Texas Bugs and the Diseases the Carry – What to Do?

Texas Bugs & Their Diseases

“Hey kids, be sure to put on bug spray at Field Day. We don’t want to get malaria!” – not something you hear in 2018.  But for hundreds of years in this country, malaria was actually pretty common. It wasn’t until the 1950s that the US government undertook a massive program (spraying millions of homes with insecticide) that malaria was eradicated. Just like that, it was gone.

What is Malaria Caused By?

How’d that work so well?  Malaria is caused by a parasite that lives in the mosquito. Scientists refer to the mosquito as a vector, and these types of diseases as vector-borne diseases.  Eliminate enough of the vector, eliminate the disease.

Lyme Disease, Nile Virus, & Zika Virus

So why does this matter now? We still have quite a few other vector-borne diseases. Ever heard of Lyme disease? It’s carried by ticks. In more recent history, North America has become acquainted with West Nile Virus and Zika virus, transmitted by mosquitoes.

Texas’ Climate is Susceptible to Bug-Borne Diseases

Texas is particularly susceptible with a warm climate and a prime breeding ground for mosquitoes. (Incidentally, we also see a lot of typhus, which is transmitted by fleas). Texas doctors and scientists are becoming more vigilant for transmission of these bug-borne diseases.  For example, mosquitos in Austin and Houston recently tested positive for West Nile. When this happens, local officials can step up spraying efforts, and doctors are on the lookout for cases. Combine Texas’ exploding population with these insect-friendly qualities, and it’s no wonder the number of these cases is on the rise in recent years.  In fact, we wrote a detailed piece on West Nile previously.

So what do these diseases look like? Here’s a quick primer:

West Nile virus

  • Vector: Mosquitos
  • Symptoms:  Most show no symptoms. Some have fever, headache, aches, joint pain, vomiting, diarrhea, rash. Serious cases have high fever, headache, neck stiffness, stupor, tremors, convulsions, muscle weakness, vision loss, numbness, paralysis.
  • Geographic spread: Statewide
  • Last large outbreak: 2012, focused on the Dallas area

Chagas disease

  • Vector: Kissing bugs
  • Symptoms:  In the acute stage, fever, swelling around site of the insect bite. In the chronic stage, patients often show no symptoms for years but later develop heart rhythm abnormalities, a dilated heart, and a dilated esophagus or colon.
  • Geographic spread: North, central, and south Texas
  • Last large outbreak: Ongoing

Murine typhus

  • Vector: Fleas
  • Symptoms:  Fever, aches and pains, loss of appetite, nausea, vomiting, stomach pain, cough, rash.
  • Geographic spread: North, central, and south Texas
  • Last large outbreak: The number of Texas cases more than doubled between 2008 and 2016.

Zika virus

  • Vector: Mosquitos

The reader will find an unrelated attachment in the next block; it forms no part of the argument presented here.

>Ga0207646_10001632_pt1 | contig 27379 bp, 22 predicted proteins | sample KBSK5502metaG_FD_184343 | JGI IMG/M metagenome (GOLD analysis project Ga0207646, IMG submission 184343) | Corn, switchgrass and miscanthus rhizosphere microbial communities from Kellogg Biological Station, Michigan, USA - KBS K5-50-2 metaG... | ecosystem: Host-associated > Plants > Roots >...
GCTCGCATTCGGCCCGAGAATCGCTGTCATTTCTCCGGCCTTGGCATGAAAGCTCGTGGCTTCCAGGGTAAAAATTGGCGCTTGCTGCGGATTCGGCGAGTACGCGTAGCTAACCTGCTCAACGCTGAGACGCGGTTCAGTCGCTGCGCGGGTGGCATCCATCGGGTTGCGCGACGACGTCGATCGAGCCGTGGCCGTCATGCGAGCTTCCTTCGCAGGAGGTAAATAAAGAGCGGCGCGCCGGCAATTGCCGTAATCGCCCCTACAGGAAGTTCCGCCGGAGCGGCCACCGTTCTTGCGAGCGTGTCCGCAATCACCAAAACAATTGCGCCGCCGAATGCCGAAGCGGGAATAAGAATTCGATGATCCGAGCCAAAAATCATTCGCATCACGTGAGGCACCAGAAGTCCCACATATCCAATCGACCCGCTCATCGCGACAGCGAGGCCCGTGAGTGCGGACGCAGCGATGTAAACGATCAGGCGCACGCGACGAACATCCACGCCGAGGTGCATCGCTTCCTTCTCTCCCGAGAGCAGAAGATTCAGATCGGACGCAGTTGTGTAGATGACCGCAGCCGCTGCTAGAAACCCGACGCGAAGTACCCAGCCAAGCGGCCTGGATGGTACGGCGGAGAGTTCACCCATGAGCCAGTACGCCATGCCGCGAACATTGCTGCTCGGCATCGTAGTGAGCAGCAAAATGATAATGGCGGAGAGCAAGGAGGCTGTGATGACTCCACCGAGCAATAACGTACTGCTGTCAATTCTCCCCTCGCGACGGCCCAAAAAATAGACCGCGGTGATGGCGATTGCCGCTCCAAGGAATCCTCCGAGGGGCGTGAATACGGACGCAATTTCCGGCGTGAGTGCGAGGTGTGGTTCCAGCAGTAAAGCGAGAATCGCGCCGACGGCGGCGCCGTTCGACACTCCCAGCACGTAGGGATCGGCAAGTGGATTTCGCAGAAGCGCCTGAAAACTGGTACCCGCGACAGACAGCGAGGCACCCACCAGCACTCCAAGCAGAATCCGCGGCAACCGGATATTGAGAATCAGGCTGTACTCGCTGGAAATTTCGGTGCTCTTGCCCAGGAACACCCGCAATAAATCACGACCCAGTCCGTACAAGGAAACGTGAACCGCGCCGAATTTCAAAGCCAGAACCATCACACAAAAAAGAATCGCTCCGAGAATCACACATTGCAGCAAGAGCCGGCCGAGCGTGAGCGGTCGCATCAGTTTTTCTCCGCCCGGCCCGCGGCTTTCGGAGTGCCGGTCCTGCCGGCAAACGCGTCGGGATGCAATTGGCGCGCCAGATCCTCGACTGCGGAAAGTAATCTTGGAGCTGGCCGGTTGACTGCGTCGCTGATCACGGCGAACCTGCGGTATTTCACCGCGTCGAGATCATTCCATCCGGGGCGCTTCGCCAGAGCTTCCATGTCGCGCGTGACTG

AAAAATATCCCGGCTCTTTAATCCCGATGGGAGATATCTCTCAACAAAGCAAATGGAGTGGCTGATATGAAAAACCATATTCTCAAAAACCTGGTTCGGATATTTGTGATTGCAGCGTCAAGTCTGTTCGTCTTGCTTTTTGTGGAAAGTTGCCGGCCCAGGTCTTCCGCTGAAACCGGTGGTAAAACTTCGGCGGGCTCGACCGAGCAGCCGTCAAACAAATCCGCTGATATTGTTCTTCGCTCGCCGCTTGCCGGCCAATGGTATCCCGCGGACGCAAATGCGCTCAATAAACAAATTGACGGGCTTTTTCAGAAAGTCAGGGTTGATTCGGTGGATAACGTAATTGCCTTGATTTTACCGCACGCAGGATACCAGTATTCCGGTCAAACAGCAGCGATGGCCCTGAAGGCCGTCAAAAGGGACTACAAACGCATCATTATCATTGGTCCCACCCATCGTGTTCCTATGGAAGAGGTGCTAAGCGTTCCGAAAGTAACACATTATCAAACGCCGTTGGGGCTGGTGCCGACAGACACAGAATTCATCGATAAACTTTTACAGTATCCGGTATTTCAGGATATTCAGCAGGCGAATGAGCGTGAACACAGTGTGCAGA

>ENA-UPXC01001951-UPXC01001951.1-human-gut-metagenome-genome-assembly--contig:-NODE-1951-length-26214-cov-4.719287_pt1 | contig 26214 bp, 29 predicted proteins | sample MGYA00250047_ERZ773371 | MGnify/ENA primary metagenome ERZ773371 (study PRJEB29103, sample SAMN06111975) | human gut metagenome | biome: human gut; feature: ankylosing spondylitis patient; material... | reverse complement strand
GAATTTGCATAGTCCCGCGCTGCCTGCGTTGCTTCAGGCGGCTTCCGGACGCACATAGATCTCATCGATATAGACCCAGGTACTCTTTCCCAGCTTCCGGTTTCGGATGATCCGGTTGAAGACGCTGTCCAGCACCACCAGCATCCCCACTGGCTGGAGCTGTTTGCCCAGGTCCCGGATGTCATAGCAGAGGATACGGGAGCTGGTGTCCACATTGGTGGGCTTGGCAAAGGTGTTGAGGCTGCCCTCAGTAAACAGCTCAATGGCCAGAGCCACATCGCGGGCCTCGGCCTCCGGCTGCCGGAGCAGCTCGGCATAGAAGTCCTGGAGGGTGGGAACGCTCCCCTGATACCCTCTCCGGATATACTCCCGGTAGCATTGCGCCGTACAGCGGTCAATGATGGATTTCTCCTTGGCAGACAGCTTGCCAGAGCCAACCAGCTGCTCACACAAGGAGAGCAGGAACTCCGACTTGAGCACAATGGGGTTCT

• Symptoms: Many show no symptoms. Those who do experience fever, rash, headache, joint pain, red eyes, muscle pain.
  • Geographic spread: Statewide
  • Last large outbreak: 2016, when there were 315 reported cases, including six locally acquired in the lower Rio Grande Valley. In 2017, the number of reported cases dropped to 54.

Dengue fever

  • Vector: Mosquitos
  • Symptoms: Severe headache, severe eye pain, joint pain, muscle and bone pain, rash, low white cell count. Serious cases show severe abdominal pain, vomiting, red spots on skin, bleeding from nose and gums, vomiting blood, black stools, drowsiness, irritability, clammy skin, difficulty breathing.
  • Geographic spread: Gulf Coast and south Texas
  • Last large outbreak: Outbreaks in the U.S. date back to the 1700s; many involved tens of thousands of cases.

Chikungunya virus

  • Vector: Mosquitos
  • Symptoms: Fever, joint pain, headache, muscle pain, joint swelling, rash.
  • Geographic spread: Gulf Coast and south Texas
  • Last large outbreak: There were probably outbreaks in the 1800s throughout the southeastern U.S. involving tens of thousands.

How to Prevent Bug Diseases

Ok, so we get it. Bugs carrying diseases. More cases in Texas than there used to be. What to do about it?

  1. Don’t panic!  Even with these diseases on the rise, they’re not that common.
  2. Use insect repellent when outdoors.  Especially on the little ones 2 months and older.  Use a product that contains DEET but not more than 30%.  The American Academy of Pediatrics has declared that these are safe for kids older than 2 months. We recommend something like this.
  3. Keep area that may have standing water dry.  These are breeding grounds for mosquitos.

So, watch out for those vectors, Texas.  And if you find yourself getting ill after a bout with some mosquitoes, give Remedy a call.  We’ll get you checked out and on the mend.

Book an appointment today!